Patrick Lalime G 1999-2000, 2000-2001, 2001-2002, 2002-2003, 2003-2004
Born in St. Bonaventure, Quebec in 1974, Lalime was drafted 156th overall by the Pittsburgh Penguins in 1994. He played his junior hockey with the Shawinigan Cataractes of the QMJHL before moving on to the ECHL and the IHL. Lalime made his NHL debut during the 1996-1997 season. He set an NHL record by recording the longest unbeaten streak to start a career (16 games, 14-0-2) before losing his first game in OT. His progress stalled the following season, when the young netminder could not come to terms with the Penguins on a new contract and he was forced to return to the IHL. In March, 1998 his rights were traded to the Anaheim Mighty Ducks for Sean Pronger, but Lalime never played for Anaheim. Following the 1998-1999 season, the Ducks traded to him to the Ottawa Senators for Ted Donato and Antti-Jussi Niemi. He began the 1999-2000 season in the NHL, as the backup to Ron Tugnutt. Given the starting job in 2000-2001, he ran with the position, recording a 2.35 GAA, .914 SV% and went 36-19-5. Lalime started for the Sens in the playoffs in the second Battle of Ontario series, recording a 2.39 GAA and a .899 SV%. Lalime improved on that playoff experience the following season, when the underdog Senators beat the Philadelphia Flyers in 5 games. Lalime was almost unbeatable, losing only game one by a score of 1-0 in OT and giving up just two goals in the entire series. He recorded three straight shutouts and had a .985 save percentage in the series. He tied an NHL record in game one of Ottawa's second round series against Toronto with his fourth shutout of the playoffs, a 5-0 win. He led all goalies in the playoffs with a .946 save percentage and 1.39 goals against average in 12 games. Lalime had his greatest success the following year, during Ottawa's Presidents' Trophy-winning season. He won 39 games during the regular season and helped the Senators advance to the third round of the Eastern Conference Finals. He finished the playoffs with a .924 save percentage and a 1.82 goals against average. His final season in Ottawa was 2003-2004 and it was defined by his poor playoff performance against the Leafs in the final Battle of Ontario. In the seven-game series, Lalime gave up the first goal in every game. Despite Ottawa winning the Corsi battle, Lalime gave up two soft goals to Leaf forward Joe Nieuwendyk in the first period of game seven, effectively sealing the team's fate. When the Senators signed Dominik Hasek in 2004, Lalime was traded to the St. Louis Blues for a conditional 4th round pick in 2005. Lalime would never replicate the success he had in Ottawa and his later seasons were hampered by injury. He served as a backup in St. Louis, Chicago, and Buffalo before retiring on July 20, 2011. Known for his Marvin the Martian mask during his time in Ottawa, Lalime currently works as an analyst for RDS.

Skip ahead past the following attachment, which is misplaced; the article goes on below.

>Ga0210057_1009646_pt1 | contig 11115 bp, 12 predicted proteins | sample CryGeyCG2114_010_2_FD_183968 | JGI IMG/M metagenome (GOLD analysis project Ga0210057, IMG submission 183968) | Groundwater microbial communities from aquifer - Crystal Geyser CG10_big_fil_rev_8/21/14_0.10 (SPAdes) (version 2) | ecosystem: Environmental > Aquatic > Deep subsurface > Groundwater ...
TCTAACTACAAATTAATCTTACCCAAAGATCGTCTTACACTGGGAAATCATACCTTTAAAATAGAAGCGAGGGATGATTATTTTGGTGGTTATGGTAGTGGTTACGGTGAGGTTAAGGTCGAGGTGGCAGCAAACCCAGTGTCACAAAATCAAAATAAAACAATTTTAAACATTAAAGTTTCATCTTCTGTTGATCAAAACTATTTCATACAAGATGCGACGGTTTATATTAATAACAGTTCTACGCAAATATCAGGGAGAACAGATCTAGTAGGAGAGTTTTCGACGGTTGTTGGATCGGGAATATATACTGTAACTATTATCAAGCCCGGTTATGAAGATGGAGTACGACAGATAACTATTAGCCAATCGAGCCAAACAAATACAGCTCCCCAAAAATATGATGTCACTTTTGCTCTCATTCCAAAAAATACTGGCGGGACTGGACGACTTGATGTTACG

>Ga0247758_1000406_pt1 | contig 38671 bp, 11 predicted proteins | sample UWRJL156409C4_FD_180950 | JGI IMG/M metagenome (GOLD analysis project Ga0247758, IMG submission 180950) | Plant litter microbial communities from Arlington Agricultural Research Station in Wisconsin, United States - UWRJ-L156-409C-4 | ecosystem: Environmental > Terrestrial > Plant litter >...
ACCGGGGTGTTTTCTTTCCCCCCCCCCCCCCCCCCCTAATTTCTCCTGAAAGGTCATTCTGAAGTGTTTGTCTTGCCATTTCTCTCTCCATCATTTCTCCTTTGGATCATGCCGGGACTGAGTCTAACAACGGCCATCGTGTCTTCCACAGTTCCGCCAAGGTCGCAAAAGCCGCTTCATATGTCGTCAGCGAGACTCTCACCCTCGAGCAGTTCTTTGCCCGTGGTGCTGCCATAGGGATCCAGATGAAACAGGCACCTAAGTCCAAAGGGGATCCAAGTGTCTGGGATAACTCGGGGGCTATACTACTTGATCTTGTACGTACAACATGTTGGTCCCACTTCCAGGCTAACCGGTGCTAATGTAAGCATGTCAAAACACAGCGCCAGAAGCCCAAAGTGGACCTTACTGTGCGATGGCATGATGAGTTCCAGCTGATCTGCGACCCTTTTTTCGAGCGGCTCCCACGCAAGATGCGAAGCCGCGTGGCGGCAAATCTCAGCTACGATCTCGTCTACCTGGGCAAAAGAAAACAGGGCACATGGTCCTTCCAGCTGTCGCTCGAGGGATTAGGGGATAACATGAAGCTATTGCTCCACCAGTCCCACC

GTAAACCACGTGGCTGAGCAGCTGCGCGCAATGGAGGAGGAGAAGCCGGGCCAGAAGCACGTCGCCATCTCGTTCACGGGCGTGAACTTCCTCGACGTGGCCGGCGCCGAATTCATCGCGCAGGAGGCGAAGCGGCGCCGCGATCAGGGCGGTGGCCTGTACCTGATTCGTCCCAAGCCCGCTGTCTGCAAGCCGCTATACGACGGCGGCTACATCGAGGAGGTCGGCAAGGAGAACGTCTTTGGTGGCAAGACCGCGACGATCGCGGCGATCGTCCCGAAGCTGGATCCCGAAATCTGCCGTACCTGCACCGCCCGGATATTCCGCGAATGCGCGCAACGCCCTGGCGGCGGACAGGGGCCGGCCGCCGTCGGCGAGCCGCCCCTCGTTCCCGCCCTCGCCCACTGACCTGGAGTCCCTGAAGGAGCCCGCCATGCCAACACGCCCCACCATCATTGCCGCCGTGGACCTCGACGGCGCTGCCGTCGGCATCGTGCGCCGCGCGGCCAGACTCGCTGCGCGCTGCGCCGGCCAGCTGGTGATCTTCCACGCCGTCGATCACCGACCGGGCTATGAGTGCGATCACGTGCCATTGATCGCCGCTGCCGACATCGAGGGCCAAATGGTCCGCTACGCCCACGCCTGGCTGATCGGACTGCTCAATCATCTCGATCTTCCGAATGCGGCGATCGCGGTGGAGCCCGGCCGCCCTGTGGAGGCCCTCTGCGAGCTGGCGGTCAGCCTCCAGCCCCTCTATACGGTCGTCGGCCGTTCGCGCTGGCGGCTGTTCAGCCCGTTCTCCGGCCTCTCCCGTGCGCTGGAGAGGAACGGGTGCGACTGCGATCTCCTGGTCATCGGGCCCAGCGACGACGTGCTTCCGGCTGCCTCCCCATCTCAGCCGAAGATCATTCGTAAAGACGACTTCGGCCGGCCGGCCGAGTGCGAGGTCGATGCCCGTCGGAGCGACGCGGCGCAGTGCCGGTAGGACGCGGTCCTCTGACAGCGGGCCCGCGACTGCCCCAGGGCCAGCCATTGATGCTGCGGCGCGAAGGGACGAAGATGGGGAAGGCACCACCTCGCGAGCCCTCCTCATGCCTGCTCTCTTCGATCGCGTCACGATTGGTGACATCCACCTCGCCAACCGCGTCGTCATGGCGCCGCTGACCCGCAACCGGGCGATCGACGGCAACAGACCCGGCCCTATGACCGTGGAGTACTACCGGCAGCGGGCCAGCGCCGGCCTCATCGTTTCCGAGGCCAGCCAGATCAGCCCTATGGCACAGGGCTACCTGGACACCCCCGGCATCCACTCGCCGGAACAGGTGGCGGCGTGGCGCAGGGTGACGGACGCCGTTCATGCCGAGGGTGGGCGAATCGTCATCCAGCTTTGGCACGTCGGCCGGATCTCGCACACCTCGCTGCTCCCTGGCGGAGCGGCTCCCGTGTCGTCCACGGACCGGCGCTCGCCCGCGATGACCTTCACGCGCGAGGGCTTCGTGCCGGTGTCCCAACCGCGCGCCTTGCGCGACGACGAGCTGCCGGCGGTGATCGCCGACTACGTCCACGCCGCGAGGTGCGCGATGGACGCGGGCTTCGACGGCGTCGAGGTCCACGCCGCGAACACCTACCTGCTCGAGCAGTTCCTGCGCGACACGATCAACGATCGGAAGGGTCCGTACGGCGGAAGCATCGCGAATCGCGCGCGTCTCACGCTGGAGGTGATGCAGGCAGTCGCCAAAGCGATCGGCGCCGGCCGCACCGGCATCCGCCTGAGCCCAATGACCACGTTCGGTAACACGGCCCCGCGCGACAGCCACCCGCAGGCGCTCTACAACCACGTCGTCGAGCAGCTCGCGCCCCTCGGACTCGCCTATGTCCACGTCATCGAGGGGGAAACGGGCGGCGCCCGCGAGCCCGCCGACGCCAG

Robin Lehner G 2010-2011, 2011-2012, 2012-2013, 2013-2014
Born in Gothenburg, Sweden in 1991, Lehner was drafted 46th overall by the Ottawa Senators in 2009. Son of Michael Lehner (a goalie coach who is best known for his work with Henrik Lundqvist), Robin took up hockey at age 10. Guided by his father, he played for Frölunda until he was drafted by the Senators. He moved to Canada and played for the Sault Ste. Marie Greyhounds of the OHL. He spent one season with the Greyhounds before joining the Binghamton Senators in 2010. The day after his AHL debut, Lehner was called up because of an injury to Pascal Leclaire. He made his NHL debut at 19 years, two months, when he played four minutes against Montreal. Lehner was an important contributor for the B-Sens during their Calder Cup-winning run in 2011 and was named playoff MVP. He is currently Ottawa's backup goalie.
Best #40: Patrick Lalime
In a few years, Robin Lehner will own this number. But right now, Lalime's extensive body of work edges out Lehner's slender portfolio. While his failings are well documented, Lalime provided Ottawa with some of the best regular season and playoff goaltending in team history before Joe Nieuwendyk ruined everything. Lalime is still Ottawa's franchise leader in games, wins, goals against average, shutouts, and minutes.
Worst #40: N/A
Robin Lehner has been impressive so far in his young career and Patrick Lalime had one shaky playoff series. Neither goaltender qualifies as the worst for the number.